Why And How To Use Flashcards
Flashcards are colourful and easy to create, distribute and mix, but what else is there to them?
1. Active recall
Actively trying to remember items while turning cards creates stronger neural connections in the brain for more effective memorisation.
The combination of the word and its illustration enhances systematic processing, while in the case of digital flashcard sets, hearing the word further deepens understanding and yields better retention.
Playing with flashcards, students’ awareness of their knowledge raises; for example, how quick or sure they are and about the items that are more challenging for them.
This method of testing provides important feedback for the students and also for the teacher.
3. Spaced repetition
Using the cards over and over again from the beginning of the learning process until individual production (or even assessment) helps students internalise the items and transfer them from the working memory to the long-term memory, and possibly their active vocabulary, too.
4. Student friendliness
Flashcards are easy to use both in- and outside school, with or without peers or a teacher. Students have the free choice of dividing decks or using different ones from time to time. Flashcards with illustrations are appropriate from a very young age and are a playful tool for learning.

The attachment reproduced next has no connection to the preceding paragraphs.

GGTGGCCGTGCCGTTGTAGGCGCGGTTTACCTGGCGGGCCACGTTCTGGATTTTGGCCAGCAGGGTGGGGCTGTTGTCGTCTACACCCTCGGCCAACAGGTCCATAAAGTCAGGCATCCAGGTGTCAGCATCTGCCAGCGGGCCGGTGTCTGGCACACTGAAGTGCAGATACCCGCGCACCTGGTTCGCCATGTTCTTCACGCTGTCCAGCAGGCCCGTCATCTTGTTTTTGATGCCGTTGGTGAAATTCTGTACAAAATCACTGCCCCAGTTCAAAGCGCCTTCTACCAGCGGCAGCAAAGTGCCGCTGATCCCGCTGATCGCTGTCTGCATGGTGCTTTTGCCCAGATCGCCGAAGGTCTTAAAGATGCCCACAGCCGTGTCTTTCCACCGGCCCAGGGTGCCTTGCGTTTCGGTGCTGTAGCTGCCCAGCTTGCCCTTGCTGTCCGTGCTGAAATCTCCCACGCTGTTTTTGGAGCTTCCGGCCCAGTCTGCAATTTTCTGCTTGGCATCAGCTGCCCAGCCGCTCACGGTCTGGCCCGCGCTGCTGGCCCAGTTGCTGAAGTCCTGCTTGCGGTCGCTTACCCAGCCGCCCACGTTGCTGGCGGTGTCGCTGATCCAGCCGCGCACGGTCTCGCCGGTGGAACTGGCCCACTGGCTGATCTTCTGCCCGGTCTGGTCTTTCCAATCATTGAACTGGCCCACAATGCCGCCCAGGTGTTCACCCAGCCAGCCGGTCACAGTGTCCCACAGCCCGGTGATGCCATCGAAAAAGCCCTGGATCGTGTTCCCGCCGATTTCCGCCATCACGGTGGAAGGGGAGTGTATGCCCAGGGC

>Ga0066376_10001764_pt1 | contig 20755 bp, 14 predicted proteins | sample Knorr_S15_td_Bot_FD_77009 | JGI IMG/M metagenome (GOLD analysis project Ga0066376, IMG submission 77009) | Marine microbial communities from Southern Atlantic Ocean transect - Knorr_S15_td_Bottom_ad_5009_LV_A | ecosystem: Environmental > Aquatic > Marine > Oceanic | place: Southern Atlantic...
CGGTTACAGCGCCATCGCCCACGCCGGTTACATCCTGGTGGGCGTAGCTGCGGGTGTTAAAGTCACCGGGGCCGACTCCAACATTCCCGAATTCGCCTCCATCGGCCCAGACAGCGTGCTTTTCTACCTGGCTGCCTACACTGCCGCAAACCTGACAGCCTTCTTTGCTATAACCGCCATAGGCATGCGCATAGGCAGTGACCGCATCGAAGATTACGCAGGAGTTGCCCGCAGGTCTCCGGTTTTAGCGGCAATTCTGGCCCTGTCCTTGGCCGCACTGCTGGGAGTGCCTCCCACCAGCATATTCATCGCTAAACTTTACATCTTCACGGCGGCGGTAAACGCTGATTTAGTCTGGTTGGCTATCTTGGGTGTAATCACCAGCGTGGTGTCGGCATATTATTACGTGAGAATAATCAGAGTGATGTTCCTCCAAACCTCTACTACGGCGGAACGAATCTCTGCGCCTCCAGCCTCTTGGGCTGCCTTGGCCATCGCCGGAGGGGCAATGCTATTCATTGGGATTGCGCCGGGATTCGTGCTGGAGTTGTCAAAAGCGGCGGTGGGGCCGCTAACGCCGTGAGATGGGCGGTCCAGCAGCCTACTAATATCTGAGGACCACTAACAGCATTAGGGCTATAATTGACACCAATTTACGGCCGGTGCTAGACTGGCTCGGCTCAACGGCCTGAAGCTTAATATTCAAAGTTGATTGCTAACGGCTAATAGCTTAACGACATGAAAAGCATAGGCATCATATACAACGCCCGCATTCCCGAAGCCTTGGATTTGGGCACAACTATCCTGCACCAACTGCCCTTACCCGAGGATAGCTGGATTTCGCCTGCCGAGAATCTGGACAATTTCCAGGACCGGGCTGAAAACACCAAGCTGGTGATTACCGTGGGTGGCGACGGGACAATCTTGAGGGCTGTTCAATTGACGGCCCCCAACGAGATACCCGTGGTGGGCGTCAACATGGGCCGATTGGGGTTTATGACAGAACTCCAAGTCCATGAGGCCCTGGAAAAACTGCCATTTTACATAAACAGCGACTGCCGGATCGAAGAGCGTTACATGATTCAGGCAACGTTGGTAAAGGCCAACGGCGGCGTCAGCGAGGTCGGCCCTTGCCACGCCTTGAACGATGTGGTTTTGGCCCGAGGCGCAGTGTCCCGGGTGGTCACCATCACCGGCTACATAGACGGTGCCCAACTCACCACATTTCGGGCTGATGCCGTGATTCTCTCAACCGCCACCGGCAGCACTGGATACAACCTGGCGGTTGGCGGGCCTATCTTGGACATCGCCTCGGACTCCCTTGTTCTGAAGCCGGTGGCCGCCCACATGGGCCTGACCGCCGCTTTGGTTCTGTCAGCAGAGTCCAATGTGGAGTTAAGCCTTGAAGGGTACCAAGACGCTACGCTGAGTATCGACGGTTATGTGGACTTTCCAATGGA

Now let’s see some ideas for more versatility other than just turning the decks.
Top 3 Flaschcards Activites
1. Corner run
Depending on the flashcard sets, you can group the words and expressions. Here are some examples:
Once you introduce the groups, place the names of the groups in different corners of the classroom. Show your students a flashcard and let them run to the correct corner or place in the classroom. Then test if they know the word and ask someone to say the item out loud. You can also encourage the repetition of the word, too.
If running to the corners is not feasible, come up with different signs (sitting down if it’s countable, standing up if it’s uncountable…) the students can easily mock.
3. Ready, steady, shoot!
Divide the class into smaller groups, place the flashcards on a desk or on the ground and give a paperball to the first student who attempts to gain a point.
The student needs to throw the ball onto a flashcard, preferably one they confidently identify. If they can pronounce the item correctly, they get a point. If the ball doesn’t land on a card, or the student doesn’t know the answer, they get zero points.